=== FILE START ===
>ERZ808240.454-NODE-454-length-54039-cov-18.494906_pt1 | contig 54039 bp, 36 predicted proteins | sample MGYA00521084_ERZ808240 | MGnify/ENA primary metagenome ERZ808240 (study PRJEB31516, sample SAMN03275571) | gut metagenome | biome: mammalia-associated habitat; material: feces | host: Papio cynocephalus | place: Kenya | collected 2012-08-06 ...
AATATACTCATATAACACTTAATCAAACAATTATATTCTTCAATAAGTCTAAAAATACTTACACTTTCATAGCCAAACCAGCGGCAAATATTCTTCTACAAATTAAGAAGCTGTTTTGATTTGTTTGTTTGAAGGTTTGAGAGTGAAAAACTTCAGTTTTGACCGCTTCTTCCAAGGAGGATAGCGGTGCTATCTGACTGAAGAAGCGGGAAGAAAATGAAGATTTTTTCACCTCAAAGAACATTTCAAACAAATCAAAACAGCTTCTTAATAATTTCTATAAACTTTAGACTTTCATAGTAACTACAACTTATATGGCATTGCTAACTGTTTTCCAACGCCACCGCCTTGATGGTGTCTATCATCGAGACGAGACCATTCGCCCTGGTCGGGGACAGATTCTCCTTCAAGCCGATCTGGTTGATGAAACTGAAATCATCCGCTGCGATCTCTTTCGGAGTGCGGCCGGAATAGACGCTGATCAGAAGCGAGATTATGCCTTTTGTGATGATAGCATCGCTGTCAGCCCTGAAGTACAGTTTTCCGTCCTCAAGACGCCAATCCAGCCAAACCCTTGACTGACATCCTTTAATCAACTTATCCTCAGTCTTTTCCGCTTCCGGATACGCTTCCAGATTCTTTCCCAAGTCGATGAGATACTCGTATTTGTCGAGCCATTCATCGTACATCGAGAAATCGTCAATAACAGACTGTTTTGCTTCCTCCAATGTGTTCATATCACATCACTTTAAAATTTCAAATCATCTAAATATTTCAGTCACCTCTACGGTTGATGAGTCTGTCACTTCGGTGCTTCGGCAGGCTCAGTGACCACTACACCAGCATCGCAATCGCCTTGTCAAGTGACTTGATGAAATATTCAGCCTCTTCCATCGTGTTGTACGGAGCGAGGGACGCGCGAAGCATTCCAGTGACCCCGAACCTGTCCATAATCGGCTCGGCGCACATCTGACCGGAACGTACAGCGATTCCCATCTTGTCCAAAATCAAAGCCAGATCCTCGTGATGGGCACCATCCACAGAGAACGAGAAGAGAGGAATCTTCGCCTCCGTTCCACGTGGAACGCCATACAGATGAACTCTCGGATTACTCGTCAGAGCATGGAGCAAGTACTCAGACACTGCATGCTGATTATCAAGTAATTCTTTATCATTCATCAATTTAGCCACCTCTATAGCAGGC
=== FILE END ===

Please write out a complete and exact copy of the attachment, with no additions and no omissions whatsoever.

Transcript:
>ERZ808240.454-NODE-454-length-54039-cov-18.494906_pt1 | contig 54039 bp, 36 predicted proteins | sample MGYA00521084_ERZ808240 | MGnify/ENA primary metagenome ERZ808240 (study PRJEB31516, sample SAMN03275571) | gut metagenome | biome: mammalia-associated habitat; material: feces | host: Papio cynocephalus | place: Kenya | collected 2012-08-06 ...
AATATACTCATATAACACTTAATCAAACAATTATATTCTTCAATAAGTCTAAAAATACTTACACTTTCATAGCCAAACCAGCGGCAAATATTCTTCTACAAATTAAGAAGCTGTTTTGATTTGTTTGTTTGAAGGTTTGAGAGTGAAAAACTTCAGTTTTGACCGCTTCTTCCAAGGAGGATAGCGGTGCTATCTGACTGAAGAAGCGGGAAGAAAATGAAGATTTTTTCACCTCAAAGAACATTTCAAACAAATCAAAACAGCTTCTTAATAATTTCTATAAACTTTAGACTTTCATAGTAACTACAACTTATATGGCATTGCTAACTGTTTTCCAACGCCACCGCCTTGATGGTGTCTATCATCGAGACGAGACCATTCGCCCTGGTCGGGGACAGATTCTCCTTCAAGCCGATCTGGTTGATGAAACTGAAATCATCCGCTGCGATCTCTTTCGGAGTGCGGCCGGAATAGACGCTGATCAGAAGCGAGATTATGCCTTTTGTGATGATAGCATCGCTGTCAGCCCTGAAGTACAGTTTTCCGTCCTCAAGACGCCAATCCAGCCAAACCCTTGACTGACATCCTTTAATCAACTTATCCTCAGTCTTTTCCGCTTCCGGATACGCTTCCAGATTCTTTCCCAAGTCGATGAGATACTCGTATTTGTCGAGCCATTCATCGTACATCGAGAAATCGTCAATAACAGACTGTTTTGCTTCCTCCAATGTGTTCATATCACATCACTTTAAAATTTCAAATCATCTAAATATTTCAGTCACCTCTACGGTTGATGAGTCTGTCACTTCGGTGCTTCGGCAGGCTCAGTGACCACTACACCAGCATCGCAATCGCCTTGTCAAGTGACTTGATGAAATATTCAGCCTCTTCCATCGTGTTGTACGGAGCGAGGGACGCGCGAAGCATTCCAGTGACCCCGAACCTGTCCATAATCGGCTCGGCGCACATCTGACCGGAACGTACAGCGATTCCCATCTTGTCCAAAATCAAAGCCAGATCCTCGTGATGGGCACCATCCACAGAGAACGAGAAGAGAGGAATCTTCGCCTCCGTTCCACGTGGAACGCCATACAGATGAACTCTCGGATTACTCGTCAGAGCATGGAGCAAGTACTCAGACACTGCATGCTGATTATCAAGTAATTCTTTATCATTCATCAATTTAGCCACCTCTATAGCAGGC